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I'm refurbishing a computer for my brother and his family. The main drive is split into 4 partitions:

  • WinXP C: drive;
  • Ubuntu system partition;
  • Ubuntu swap partition;
  • NTFS data partition (currently D:)

I've configured users for each of the family members, and if it were my machine I'd leave the data partition mounted at D:, and access it manually. But I think it'll be easier for them if they don't need to take drive letters into account before deciding where to save a file. Instead, I'd like to configure it so their user profiles are all on that partition automatically.

I see two ways of doing this:

  1. Make a D:\Users directory, containing a "My Documents" folder for each user, and follow the directions in this question to redirect each user's "My Documents" folder to D: (ideally ending up with D:\Users\user1's Documents, D:\Users\user2's Documents, etc).

  2. Migrate the entire contents of "C:\Documents and Settings" into the root of D:, remove the D: drive letter, and mount that partition at the C:\Documents and Settings" folder.

#1 seems easier to accomplish, but #2 seems more complete -- not only do you get the individual "My Documents" folders, but you get the Desktop folder, program settings folders, and user registry hives automatically. But I'm unsure of how to accomplish #2 without screwing up the file permissions.

Am I missing an option? What's the best way? If it's #2, can I just copy the profile directories from the Administrator account in Safe Mode, or will that create a permissions mess?

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2 Answers 2

up vote 1 down vote accepted

Folder Redirector can be used to relocate the special folders to a different path.

enter image description here

This utility can relocate the following shell folders:

Desktop, Favorites, My Documents, My Music, My Pictures, Send To, Shared Documents, Shared Music, Shared Pictures, Shared Video, Start Menu, Startup, Temporary Internet Files, Common Startup, Common Desktop.

Folder Redirector is freeware and portable (no installation required).

If you want move the entire user profile, here's a tutorial:

How to rename or move a User Profile folder?

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hmmm. so option #1, but not limited to "My Documents". nice find. –  quack quixote Jan 5 '10 at 14:01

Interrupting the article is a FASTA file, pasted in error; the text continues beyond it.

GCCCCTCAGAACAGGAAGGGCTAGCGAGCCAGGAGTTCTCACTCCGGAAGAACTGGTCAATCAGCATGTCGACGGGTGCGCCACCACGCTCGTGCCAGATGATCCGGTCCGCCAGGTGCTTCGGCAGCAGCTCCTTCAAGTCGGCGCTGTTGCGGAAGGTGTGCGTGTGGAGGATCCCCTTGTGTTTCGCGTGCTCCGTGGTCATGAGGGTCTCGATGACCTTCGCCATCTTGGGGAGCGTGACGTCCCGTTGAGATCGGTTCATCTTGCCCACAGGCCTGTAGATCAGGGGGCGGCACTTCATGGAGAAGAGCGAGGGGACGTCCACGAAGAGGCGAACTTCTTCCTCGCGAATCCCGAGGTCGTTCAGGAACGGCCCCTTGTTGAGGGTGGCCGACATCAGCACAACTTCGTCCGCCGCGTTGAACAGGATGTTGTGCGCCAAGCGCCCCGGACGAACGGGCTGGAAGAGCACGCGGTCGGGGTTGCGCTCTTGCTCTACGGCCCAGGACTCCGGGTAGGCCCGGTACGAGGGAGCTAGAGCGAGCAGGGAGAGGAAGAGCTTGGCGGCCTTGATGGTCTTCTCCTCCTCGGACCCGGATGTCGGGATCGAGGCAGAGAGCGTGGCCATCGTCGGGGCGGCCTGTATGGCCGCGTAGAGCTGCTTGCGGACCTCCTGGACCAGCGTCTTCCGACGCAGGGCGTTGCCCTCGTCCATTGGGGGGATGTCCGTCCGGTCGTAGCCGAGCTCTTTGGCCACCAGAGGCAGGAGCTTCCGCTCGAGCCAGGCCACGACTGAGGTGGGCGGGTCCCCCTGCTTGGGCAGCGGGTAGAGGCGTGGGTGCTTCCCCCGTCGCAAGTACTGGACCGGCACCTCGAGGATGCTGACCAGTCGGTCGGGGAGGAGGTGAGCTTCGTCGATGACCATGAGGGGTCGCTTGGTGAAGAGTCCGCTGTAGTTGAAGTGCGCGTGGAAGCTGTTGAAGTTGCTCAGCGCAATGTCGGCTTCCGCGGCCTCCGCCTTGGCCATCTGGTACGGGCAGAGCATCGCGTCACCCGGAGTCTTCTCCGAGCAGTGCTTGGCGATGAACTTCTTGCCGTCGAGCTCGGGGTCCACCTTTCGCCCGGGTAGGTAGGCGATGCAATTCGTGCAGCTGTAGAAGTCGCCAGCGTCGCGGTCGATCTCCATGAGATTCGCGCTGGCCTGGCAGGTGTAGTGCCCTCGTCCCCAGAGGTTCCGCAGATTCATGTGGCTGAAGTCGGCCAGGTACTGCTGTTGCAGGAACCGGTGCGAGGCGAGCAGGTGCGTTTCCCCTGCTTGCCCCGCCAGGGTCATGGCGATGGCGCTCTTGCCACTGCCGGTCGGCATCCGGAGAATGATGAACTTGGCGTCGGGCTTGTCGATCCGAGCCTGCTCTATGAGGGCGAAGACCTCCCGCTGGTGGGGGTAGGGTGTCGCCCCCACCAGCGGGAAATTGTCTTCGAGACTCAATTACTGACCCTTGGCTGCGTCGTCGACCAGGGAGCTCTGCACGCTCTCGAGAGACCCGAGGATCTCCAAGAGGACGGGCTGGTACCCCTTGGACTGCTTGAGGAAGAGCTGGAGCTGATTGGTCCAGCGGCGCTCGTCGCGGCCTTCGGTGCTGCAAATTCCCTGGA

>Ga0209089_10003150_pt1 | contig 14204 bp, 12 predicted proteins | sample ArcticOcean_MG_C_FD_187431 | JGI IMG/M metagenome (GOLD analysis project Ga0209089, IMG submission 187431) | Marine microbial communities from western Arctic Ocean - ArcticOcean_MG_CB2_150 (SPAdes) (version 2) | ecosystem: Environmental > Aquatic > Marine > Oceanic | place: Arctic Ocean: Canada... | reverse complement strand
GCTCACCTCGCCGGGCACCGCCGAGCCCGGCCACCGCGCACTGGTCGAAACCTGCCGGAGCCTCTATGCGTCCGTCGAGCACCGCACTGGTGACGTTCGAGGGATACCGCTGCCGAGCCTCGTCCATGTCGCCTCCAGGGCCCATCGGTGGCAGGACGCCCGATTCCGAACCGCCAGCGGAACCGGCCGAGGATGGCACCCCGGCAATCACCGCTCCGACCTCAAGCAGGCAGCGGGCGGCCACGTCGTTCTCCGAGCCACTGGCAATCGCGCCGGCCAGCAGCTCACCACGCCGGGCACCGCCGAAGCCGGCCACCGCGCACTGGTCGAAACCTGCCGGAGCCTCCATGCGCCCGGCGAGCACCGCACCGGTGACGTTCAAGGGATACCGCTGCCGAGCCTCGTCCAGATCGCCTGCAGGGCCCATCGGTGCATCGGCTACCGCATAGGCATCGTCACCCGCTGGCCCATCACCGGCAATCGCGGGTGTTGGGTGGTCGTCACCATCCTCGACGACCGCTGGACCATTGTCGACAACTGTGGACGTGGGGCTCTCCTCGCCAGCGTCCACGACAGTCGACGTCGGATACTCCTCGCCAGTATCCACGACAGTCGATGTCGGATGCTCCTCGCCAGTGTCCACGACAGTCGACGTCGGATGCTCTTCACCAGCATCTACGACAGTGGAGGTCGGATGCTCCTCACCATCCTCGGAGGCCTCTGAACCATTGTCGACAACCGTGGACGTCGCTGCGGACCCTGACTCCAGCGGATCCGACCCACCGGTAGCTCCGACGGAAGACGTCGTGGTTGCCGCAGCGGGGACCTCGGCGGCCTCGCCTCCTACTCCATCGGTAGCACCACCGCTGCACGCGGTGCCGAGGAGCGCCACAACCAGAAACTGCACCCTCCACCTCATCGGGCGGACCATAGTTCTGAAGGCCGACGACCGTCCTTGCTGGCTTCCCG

well, it saves you from 'hacking' the registry. –  Molly7244 Jan 5 '10 at 14:02
well, my machete's always sharpened and by the computer just in case. but for option #2 i was hoping the mount-to-folder-name of the data drive would let me avoid any actual registry hacking. –  quack quixote Jan 5 '10 at 14:13
maybe JUNCTION.EXE is for you: –  Molly7244 Jan 5 '10 at 14:16
that's the tech, yeah. mountvol.exe comes with WinXP and does the same thing, and you can do it within the Disk Administration MMC.. so junction.exe itself isn't necessary. –  quack quixote Jan 5 '10 at 15:14

Personally, I always use option 1: I move the location of the My Documents folder to d:\data.

I've actually never thought of doing it like option 2. I think it is possible though.

I wouldn't do it that way though, because when your system gets corrupted by a virus or anything, it's possible that the users registry hive or other user specific settings are also corrupted. Then when you would re-install windows, and apply the same trick (connect c:\documents and settings\ to the old settings on the d drive), windows would possibly be corrupted again.

I prefer starting totally clean again (i.e. only backup/restore the data, not the settings).

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hmmm. hadn't thought of virus-infected user registries; that's a fair point. i generally concur with your fresh-start approach, for my own systems, but it's always nice to have the previous settings available -- so you don't have to recreate all your firefox bookmarks, for example. –  quack quixote Jan 5 '10 at 13:21
@~quack: ==> that's what I use for bookmarks ;-) –  fretje Jan 5 '10 at 13:48

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